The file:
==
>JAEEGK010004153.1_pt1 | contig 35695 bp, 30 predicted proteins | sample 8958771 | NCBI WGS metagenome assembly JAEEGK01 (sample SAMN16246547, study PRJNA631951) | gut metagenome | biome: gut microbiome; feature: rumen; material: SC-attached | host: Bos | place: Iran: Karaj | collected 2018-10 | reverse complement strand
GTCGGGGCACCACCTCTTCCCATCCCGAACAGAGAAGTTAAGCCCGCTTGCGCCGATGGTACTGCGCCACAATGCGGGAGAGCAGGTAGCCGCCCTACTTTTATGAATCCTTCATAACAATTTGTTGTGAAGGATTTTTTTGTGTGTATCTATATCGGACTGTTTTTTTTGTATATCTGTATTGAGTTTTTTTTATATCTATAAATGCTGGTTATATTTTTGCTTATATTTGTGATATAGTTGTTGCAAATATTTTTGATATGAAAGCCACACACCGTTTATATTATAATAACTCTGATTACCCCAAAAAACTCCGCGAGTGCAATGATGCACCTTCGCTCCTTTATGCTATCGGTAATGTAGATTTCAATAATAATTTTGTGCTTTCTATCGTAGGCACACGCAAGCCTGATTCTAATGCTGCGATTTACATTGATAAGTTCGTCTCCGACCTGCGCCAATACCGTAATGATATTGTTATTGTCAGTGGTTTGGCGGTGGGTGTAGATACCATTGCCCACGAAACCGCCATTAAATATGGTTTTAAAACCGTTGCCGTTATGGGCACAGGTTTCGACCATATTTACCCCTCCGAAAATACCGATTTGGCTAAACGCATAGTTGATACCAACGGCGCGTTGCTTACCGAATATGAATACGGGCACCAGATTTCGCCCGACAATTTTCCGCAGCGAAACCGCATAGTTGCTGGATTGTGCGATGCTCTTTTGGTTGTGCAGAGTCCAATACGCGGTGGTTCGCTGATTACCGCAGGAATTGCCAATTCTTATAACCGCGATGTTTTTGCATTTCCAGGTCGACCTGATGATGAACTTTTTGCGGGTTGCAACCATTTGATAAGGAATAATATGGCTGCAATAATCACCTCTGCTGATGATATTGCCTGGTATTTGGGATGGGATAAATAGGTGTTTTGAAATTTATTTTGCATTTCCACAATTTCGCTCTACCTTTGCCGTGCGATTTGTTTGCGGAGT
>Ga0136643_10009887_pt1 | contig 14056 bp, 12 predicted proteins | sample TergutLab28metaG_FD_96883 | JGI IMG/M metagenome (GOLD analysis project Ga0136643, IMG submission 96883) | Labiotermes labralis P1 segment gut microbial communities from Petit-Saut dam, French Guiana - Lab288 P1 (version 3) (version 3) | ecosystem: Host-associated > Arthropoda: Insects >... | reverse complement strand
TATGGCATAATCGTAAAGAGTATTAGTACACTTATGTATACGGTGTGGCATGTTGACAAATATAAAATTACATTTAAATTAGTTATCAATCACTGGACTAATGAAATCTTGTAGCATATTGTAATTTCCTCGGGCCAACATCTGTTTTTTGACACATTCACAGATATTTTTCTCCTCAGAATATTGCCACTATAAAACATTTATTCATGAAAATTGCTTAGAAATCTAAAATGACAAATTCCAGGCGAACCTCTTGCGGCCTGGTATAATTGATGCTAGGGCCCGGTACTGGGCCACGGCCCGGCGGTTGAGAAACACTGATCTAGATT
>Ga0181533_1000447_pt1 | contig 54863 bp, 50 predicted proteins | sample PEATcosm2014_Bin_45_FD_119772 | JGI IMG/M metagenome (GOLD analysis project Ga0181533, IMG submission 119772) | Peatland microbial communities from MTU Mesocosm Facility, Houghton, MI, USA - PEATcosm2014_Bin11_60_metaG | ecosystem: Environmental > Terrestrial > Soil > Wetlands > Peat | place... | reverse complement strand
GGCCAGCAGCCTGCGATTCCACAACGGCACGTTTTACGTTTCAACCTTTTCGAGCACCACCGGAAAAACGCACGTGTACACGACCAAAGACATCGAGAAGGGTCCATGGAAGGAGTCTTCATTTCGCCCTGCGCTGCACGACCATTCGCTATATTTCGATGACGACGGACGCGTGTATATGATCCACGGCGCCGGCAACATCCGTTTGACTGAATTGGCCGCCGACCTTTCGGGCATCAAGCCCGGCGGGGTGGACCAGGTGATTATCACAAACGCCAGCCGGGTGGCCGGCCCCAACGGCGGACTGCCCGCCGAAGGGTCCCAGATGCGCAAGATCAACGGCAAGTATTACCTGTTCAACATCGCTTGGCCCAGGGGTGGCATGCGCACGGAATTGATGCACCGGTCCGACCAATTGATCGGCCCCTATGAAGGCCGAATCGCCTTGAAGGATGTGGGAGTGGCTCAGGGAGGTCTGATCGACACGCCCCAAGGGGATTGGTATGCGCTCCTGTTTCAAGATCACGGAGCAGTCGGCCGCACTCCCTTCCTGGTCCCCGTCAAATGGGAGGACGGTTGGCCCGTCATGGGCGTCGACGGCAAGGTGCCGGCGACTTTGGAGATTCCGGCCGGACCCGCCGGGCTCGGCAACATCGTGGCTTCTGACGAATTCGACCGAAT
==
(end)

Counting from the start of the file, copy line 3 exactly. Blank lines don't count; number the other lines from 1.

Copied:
>Ga0136643_10009887_pt1 | contig 14056 bp, 12 predicted proteins | sample TergutLab28metaG_FD_96883 | JGI IMG/M metagenome (GOLD analysis project Ga0136643, IMG submission 96883) | Labiotermes labralis P1 segment gut microbial communities from Petit-Saut dam, French Guiana - Lab288 P1 (version 3) (version 3) | ecosystem: Host-associated > Arthropoda: Insects >... | reverse complement strand